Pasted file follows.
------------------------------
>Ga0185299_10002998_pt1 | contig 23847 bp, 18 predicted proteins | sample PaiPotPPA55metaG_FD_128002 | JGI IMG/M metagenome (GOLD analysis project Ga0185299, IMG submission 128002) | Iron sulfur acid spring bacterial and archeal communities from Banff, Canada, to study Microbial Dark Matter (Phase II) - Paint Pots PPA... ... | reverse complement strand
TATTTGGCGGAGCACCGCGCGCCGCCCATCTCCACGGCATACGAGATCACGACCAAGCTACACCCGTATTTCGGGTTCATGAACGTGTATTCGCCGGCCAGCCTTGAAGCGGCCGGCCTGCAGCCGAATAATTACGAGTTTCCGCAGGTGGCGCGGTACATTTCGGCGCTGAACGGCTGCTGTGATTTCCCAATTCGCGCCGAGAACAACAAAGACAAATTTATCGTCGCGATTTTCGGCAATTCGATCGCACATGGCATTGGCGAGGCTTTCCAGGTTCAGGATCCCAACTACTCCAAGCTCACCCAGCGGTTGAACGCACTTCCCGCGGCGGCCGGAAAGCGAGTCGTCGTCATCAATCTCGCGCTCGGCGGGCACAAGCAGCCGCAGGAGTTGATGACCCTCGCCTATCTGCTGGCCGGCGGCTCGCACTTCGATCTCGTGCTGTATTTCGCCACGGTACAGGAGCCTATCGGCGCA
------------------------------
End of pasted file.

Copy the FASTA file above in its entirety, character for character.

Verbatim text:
>Ga0185299_10002998_pt1 | contig 23847 bp, 18 predicted proteins | sample PaiPotPPA55metaG_FD_128002 | JGI IMG/M metagenome (GOLD analysis project Ga0185299, IMG submission 128002) | Iron sulfur acid spring bacterial and archeal communities from Banff, Canada, to study Microbial Dark Matter (Phase II) - Paint Pots PPA... ... | reverse complement strand
TATTTGGCGGAGCACCGCGCGCCGCCCATCTCCACGGCATACGAGATCACGACCAAGCTACACCCGTATTTCGGGTTCATGAACGTGTATTCGCCGGCCAGCCTTGAAGCGGCCGGCCTGCAGCCGAATAATTACGAGTTTCCGCAGGTGGCGCGGTACATTTCGGCGCTGAACGGCTGCTGTGATTTCCCAATTCGCGCCGAGAACAACAAAGACAAATTTATCGTCGCGATTTTCGGCAATTCGATCGCACATGGCATTGGCGAGGCTTTCCAGGTTCAGGATCCCAACTACTCCAAGCTCACCCAGCGGTTGAACGCACTTCCCGCGGCGGCCGGAAAGCGAGTCGTCGTCATCAATCTCGCGCTCGGCGGGCACAAGCAGCCGCAGGAGTTGATGACCCTCGCCTATCTGCTGGCCGGCGGCTCGCACTTCGATCTCGTGCTGTATTTCGCCACGGTACAGGAGCCTATCGGCGCA